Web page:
Major earthquakes can shift the underlying stress on that particular fault, which, in turn, may change the likelihood of later quakes in the area around the fault. For instance, large earthquakes typically result in aftershocks, or smaller earthquakes in the same area of the main earthquake. “These aftershocks will decrease in size and frequency as time goes by and the fault settles in,” said Kasey Aderhold, a seismologist with the Incorporated Research Institutions for Seismology, a nonprofit research organization. “The larger the earthquake, the longer it takes to settle back down to the usual background seismic activity,” she said. Aderhold also explained that the largest earthquakes, like the magnitude-9.1 Tohoku earthquake off the coast of Japan will have aftershocks for years to come.

California has a history of experiencing large earthquakes, such as the magnitude-7.8 earthquake that rocked San Francisco in 1906 and the magnitude-6.9 Loma Prieta earthquake in 1989 that caused 63 deaths and thousands of injuries, according to the USGS. Because many years have passed without a major California quake, some news outlets have speculated that the chance of a devastating quake occurring in California is higher now, considering the recent increase in earthquake events around the Ring of Fire.

“We have had other large earthquakes that did not trigger the ‘big one,'” Aderhold told Live Science in an email. For example, she said, “the 2004 [magnitude] 9.2 Sumatra earthquake made everywhere on Earth move by at least 1 centimeter [2.5 inches],” but there was no West Coast “big one.” Aderhold also pointed to the 2011 magnitude-9.1 Tohoku earthquake off the coast of Japan and the 2017 magnitude-8.2 Chiapas, Mexico, earthquake, neither of which spurred a large earthquake in California.

According to the USGS, the southern California area experiences about 10,000 earthquakes every year, although most are so small that people don’t even feel them. But this doesn’t mean Californians shouldn’t be prepared for more destructive earthquakes.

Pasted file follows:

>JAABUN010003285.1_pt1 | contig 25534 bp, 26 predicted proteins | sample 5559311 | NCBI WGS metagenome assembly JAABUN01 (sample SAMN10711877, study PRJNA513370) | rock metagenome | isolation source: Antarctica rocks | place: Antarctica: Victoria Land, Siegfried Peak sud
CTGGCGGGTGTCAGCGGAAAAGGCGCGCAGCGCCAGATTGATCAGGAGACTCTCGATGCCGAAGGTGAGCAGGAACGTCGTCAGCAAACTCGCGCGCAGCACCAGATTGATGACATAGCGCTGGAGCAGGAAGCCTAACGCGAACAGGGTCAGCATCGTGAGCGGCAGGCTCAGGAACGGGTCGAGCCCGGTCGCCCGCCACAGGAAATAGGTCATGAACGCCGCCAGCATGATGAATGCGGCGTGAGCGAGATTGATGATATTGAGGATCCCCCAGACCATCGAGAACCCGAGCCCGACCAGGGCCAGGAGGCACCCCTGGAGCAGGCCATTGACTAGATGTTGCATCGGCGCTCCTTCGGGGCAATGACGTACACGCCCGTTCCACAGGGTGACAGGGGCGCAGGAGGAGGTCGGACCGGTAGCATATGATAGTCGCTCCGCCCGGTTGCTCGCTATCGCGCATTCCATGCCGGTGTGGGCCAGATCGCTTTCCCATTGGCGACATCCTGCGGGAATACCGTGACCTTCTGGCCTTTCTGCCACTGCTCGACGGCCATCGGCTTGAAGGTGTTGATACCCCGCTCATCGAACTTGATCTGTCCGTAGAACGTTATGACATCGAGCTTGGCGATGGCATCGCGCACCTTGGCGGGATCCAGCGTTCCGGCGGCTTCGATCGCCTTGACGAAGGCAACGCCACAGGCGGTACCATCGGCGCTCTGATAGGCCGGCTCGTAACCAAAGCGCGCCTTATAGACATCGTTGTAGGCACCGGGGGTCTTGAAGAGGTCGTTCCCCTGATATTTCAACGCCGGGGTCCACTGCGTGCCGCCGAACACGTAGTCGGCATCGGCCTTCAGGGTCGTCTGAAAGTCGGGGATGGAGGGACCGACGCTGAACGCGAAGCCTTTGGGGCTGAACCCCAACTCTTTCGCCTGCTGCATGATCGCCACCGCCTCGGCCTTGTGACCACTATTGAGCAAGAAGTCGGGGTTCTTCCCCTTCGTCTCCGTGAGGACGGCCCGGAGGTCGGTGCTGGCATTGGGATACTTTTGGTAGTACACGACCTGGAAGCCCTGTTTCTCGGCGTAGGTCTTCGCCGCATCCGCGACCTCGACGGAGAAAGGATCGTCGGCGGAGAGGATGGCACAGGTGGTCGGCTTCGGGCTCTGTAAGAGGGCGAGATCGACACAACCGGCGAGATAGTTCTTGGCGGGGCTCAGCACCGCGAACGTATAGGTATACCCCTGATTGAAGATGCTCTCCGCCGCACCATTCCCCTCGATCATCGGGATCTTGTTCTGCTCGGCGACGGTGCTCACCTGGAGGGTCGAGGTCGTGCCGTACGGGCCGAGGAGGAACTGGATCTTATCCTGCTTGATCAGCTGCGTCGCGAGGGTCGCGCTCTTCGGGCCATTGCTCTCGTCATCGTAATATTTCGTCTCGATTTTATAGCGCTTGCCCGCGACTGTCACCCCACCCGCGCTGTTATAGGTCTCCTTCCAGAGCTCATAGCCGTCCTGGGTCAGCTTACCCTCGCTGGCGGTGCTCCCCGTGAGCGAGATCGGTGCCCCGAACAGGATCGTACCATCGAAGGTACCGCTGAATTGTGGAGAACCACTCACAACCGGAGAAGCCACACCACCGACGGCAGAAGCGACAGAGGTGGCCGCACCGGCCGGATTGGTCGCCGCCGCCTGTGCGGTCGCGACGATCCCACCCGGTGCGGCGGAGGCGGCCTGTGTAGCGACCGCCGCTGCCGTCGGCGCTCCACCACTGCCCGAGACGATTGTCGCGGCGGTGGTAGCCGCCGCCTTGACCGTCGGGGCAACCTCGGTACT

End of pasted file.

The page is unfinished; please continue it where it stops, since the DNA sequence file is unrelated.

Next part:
The USGS predicts that, within the next 30 years, the probability of at least one magnitude-6.7 or higher earthquake is 60 percent in the Los Angeles area and 72 percent in the San Francisco Bay area.

“The bottom line is that a large and potentially damaging earthquake will occur in California and other locations in the world, and communities should continue to review and improve their preparations and plans,” Aderhold said. “Big earthquakes elsewhere are a good reminder.”

The USGS recommends setting aside emergency supplies such as a first-aid kit, medications and a fire extinguisher. You can find the full list of items, and other helpful tips for earthquake preparedness, on the USGS website.

Original article on Live Science.

Israel Continues to Trample Outside the Temple Walls (Revelation 11:2)

Palestinians in Gaza wait to fill containers after Israel stopped the transfer of fuel and cooking gas into the enclave in July ( Reuters )

UN urges Israel not to withhold aid from Gaza, as crisis deepens

A top United Nations official warns the besieged Gaza Strip is running out of fuel and medical supplies

Bel Trew Jerusalem

The UN’s top official has called on Israel to urgently allow the delivery of humanitarian supplies into Gaza, and called on all parties not hold aid supplies “hostage to political and security developments”.

Rosemary DiCarlo, the United Nations political chief, revealed the woeful humanitarian situation in the besieged enclave to the organisation’s security council this week, warning fuel and medical supplies were running “dangerously” low. Ms DiCarlo said funding for the UN’s emergency fuel support programme in Gaza had run out, a situation which could see hundreds of key facilities, including hospitals and water plants, close.

Gaza is already suffering under a decade long blockade imposed by Israel after the Hamas militant group violently swept to power in the Palestinian territory in 2007. This summer the humanitarian situation reached crisis point amid a flare-up in violence between the two sides which “threatened to plunge Gaza into war”, Ms DiCarlo said.

“The humanitarian situation in Gaza had also deteriorated further, due in part to additional restrictions that Israel imposed on the movement of goods,” Ms DiCarlo said.

“As we work towards the full lifting of the closing [of] Gaza … I call on all parties to ensure that urgently needed humanitarian supplies reach the strip. These should not be held hostage to political and security developments,” she added.

The top official also appealed to the UN security council for $4.5 million [£3.5 million] to urgently plug a funding shortfall needed for fuel support.

Iran is Prepared to Fight Babylon the Great

Iranian Ayatollah Ahmad Khatami | AFP

Iran says it will attack United States and its main ally Israel if it is harmed

Senior Iranian cleric Ahmad Khatami said that the price of a war with Iran would be very high for the US.

by  Scroll Staff Published Aug 22, 2018 · 11:07 pm

Iran on Wednesday said that it would hit American and Israeli targets if the United States was to commence an attack, Reuters reported. Senior Iranian cleric Ahmad Khatami warned that the price of a war with Iran would be very high for the US. Khatami is seen as close to Iran’s Supreme Leader Ayatollah Ali Khamenei.